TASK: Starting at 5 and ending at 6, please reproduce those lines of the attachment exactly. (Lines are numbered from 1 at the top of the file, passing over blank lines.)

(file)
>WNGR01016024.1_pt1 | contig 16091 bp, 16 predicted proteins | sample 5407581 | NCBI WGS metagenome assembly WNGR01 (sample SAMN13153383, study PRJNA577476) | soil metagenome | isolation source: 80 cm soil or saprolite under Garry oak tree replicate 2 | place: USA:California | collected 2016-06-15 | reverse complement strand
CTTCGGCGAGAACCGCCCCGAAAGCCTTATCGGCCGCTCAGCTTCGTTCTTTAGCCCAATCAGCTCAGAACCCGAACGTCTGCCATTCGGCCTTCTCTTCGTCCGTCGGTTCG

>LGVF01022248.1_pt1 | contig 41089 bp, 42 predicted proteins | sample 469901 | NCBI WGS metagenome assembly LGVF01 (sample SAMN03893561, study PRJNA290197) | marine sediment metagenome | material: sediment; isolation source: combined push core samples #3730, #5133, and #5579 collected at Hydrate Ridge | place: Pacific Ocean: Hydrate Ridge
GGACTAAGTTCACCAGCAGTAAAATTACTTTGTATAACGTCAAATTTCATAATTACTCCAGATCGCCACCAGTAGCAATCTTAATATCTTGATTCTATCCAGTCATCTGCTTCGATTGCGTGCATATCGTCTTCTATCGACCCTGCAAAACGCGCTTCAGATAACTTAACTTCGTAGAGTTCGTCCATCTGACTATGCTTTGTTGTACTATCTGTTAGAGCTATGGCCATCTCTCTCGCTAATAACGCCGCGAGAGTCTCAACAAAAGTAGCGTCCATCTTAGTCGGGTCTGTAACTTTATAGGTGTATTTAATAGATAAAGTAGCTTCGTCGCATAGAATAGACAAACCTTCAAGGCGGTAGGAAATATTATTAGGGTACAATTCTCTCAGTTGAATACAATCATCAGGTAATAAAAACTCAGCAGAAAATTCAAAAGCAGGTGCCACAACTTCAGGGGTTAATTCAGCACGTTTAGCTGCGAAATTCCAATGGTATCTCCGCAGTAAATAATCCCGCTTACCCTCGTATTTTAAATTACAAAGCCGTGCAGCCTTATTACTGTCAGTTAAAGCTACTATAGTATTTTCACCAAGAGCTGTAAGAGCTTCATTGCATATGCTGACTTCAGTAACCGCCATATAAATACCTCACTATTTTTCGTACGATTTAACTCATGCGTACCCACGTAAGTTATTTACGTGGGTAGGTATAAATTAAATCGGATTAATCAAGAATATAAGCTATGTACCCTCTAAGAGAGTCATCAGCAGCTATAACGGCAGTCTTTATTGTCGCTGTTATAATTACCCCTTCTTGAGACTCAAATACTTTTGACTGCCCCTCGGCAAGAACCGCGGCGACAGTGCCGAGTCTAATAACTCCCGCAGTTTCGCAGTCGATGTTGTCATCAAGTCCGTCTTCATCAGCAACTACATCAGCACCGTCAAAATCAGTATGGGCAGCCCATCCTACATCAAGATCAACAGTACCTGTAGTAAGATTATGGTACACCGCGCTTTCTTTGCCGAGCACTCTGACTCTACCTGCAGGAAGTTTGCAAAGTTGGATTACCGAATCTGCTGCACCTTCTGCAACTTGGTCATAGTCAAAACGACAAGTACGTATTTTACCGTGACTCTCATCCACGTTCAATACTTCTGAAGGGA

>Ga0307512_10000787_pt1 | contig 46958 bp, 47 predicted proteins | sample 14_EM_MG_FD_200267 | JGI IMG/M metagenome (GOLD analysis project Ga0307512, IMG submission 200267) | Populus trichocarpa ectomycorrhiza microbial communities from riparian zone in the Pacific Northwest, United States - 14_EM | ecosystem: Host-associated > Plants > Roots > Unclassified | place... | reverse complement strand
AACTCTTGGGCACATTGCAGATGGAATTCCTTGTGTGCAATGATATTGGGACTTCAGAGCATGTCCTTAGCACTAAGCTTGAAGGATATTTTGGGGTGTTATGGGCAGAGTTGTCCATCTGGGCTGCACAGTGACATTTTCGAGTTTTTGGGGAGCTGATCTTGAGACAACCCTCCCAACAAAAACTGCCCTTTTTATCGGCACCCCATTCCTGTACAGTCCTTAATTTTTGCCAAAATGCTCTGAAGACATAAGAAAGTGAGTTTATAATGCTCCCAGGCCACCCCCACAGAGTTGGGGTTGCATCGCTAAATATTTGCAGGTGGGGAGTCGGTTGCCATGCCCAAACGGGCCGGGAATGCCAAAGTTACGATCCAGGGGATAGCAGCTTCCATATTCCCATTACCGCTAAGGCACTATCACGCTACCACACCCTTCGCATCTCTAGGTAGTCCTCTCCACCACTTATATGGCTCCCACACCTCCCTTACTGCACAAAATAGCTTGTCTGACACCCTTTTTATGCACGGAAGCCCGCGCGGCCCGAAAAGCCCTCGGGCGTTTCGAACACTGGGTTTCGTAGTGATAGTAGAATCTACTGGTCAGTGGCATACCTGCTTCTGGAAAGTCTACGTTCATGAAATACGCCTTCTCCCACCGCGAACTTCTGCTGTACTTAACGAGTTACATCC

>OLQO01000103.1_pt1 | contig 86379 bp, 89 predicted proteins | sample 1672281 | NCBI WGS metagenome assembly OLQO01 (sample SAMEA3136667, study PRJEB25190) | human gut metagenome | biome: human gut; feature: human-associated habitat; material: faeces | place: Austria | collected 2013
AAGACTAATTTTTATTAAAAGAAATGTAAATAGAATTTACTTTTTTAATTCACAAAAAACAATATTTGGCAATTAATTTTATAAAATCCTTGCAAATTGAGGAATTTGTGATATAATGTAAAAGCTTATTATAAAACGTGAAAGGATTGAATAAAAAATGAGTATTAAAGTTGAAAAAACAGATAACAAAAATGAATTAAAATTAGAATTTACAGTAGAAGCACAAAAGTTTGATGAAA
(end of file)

>Ga0307512_10000787_pt1 | contig 46958 bp, 47 predicted proteins | sample 14_EM_MG_FD_200267 | JGI IMG/M metagenome (GOLD analysis project Ga0307512, IMG submission 200267) | Populus trichocarpa ectomycorrhiza microbial communities from riparian zone in the Pacific Northwest, United States - 14_EM | ecosystem: Host-associated > Plants > Roots > Unclassified | place... | reverse complement strand
AACTCTTGGGCACATTGCAGATGGAATTCCTTGTGTGCAATGATATTGGGACTTCAGAGCATGTCCTTAGCACTAAGCTTGAAGGATATTTTGGGGTGTTATGGGCAGAGTTGTCCATCTGGGCTGCACAGTGACATTTTCGAGTTTTTGGGGAGCTGATCTTGAGACAACCCTCCCAACAAAAACTGCCCTTTTTATCGGCACCCCATTCCTGTACAGTCCTTAATTTTTGCCAAAATGCTCTGAAGACATAAGAAAGTGAGTTTATAATGCTCCCAGGCCACCCCCACAGAGTTGGGGTTGCATCGCTAAATATTTGCAGGTGGGGAGTCGGTTGCCATGCCCAAACGGGCCGGGAATGCCAAAGTTACGATCCAGGGGATAGCAGCTTCCATATTCCCATTACCGCTAAGGCACTATCACGCTACCACACCCTTCGCATCTCTAGGTAGTCCTCTCCACCACTTATATGGCTCCCACACCTCCCTTACTGCACAAAATAGCTTGTCTGACACCCTTTTTATGCACGGAAGCCCGCGCGGCCCGAAAAGCCCTCGGGCGTTTCGAACACTGGGTTTCGTAGTGATAGTAGAATCTACTGGTCAGTGGCATACCTGCTTCTGGAAAGTCTACGTTCATGAAATACGCCTTCTCCCACCGCGAACTTCTGCTGTACTTAACGAGTTACATCC